At a recent internal United Way Workplace campaign event we asked this question and this is what staff had to say:

“I remember”

“I see the impact in the work I do every day”

We remember the people we serve, we remember the people who need a hand up.

“I’ve received”

Like everyone in this community, many of us have had difficult times that we have had to struggle through.  We remember what it’s like, and why the work we do is important.

“I can”

“I care”

“I have been given so much”

At the moment, we have the resources to share, we know it is important and because…

“It is love”

“It’s not mine to keep” and “I feel compelled to be inclusive”

Many of us do the work we do because we feel a strong sense of duty to make the world a better, more welcoming place, and to share our love for our neighbours.

The people we serve feel similarly.

It may surprise you to know that throughout the programs that receive funding from United Way program participants regularly volunteer.  As one program participant and volunteer at the Charles Street Men’s Hostel said during the recent United Way Day of Caring, “I’m volunteering to give back.”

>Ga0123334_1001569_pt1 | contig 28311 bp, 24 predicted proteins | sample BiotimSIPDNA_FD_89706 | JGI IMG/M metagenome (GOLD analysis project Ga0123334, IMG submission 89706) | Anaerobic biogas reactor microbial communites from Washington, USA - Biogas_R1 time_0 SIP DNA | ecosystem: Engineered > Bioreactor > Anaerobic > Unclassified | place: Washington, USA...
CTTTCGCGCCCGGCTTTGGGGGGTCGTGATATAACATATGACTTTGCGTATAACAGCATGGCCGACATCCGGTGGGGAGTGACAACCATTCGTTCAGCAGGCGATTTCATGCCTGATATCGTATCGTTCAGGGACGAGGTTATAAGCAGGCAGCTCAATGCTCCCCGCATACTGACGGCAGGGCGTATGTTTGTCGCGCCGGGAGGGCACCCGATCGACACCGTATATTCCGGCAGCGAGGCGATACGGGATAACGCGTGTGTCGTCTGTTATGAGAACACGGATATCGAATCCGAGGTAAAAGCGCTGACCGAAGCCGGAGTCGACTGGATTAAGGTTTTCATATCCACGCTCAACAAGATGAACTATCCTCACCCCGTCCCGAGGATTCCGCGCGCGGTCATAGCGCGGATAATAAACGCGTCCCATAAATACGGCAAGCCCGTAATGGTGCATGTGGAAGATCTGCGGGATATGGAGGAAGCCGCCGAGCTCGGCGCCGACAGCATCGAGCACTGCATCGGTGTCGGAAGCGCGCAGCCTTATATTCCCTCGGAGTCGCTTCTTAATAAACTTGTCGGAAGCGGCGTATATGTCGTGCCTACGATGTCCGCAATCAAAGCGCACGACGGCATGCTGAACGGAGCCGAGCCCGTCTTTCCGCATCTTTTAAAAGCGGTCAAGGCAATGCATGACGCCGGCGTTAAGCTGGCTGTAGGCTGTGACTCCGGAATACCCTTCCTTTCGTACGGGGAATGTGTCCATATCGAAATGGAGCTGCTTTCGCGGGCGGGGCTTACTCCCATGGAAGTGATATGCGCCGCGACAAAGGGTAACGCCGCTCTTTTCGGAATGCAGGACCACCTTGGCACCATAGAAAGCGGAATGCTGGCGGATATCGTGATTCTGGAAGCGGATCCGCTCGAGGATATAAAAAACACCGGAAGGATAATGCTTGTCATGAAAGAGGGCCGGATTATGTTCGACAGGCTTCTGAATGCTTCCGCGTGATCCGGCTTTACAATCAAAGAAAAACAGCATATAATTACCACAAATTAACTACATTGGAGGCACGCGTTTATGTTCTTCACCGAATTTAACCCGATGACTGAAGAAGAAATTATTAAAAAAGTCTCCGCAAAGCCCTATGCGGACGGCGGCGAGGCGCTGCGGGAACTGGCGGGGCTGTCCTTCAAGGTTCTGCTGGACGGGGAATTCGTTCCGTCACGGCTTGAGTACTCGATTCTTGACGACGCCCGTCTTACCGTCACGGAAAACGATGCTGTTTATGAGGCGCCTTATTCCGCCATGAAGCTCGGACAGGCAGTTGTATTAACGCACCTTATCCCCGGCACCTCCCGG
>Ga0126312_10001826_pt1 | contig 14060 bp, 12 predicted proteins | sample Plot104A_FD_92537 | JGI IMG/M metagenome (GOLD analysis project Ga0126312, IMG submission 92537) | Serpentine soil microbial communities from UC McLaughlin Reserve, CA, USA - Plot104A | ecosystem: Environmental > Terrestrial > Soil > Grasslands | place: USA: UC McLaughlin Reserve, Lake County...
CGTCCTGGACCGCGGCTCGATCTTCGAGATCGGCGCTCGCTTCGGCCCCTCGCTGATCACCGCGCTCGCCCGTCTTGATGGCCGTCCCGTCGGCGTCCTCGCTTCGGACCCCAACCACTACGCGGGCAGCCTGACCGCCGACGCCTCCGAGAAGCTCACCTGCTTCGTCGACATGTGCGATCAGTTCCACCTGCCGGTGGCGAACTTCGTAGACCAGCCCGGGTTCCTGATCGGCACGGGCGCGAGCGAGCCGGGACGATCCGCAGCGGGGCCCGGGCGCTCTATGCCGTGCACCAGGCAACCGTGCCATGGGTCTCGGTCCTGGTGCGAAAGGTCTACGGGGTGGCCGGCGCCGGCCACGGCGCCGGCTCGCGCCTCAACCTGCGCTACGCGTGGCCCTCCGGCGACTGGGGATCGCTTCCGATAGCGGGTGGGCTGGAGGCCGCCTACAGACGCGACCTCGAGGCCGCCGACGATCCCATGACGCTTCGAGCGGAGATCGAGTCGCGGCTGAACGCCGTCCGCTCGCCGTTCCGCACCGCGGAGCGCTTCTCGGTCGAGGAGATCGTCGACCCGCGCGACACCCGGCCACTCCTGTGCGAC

And isn’t that what community is about?  Giving. Receiving. Sharing in the good times. Supporting each other through the tough times.

The United Way has shared its concerns and hopes for this year’s campaign.  As a community and individuals we have a choice about how we respond.  House of Friendship staff have chosen to step up. Join us.

Think about YOUR reason for giving and support United Way and our community. We all benefit.

The ART of Caring

November 12, 2011

On Friday evening local art show & sale, BOX11, hosted a Curator’s Reception.  This year, the Guest Curator is Jim Erb, who also Chairs the Kitchener Conestoga Rotary Club’s annual Turkey Drive in support of House of Friendship’s Christmas Hamper program.  

Like HOF’s year-round Emergency Food Hamper program, Christmas Hampers aims to share the gift of food with families in need, but this program is specifically for December when holiday lay-offs and the pressures and expectations of the season can break an already stretched budget.

The Turkey Drive is the official Charity Partner of BOX11.  A portion of the proceeds from art sales will help bring the gift of food to families across our community.  As the Guest Curator, Jim had the opportunity to share some comments. 

Through my work and community involvement I attend a fair number of events and hear probably far too many speeches, but Jim’s words caught my attention.  In the Rumpel Felt Factory amidst the art, chatter and food, Jim stood in front of us all and  reminded us: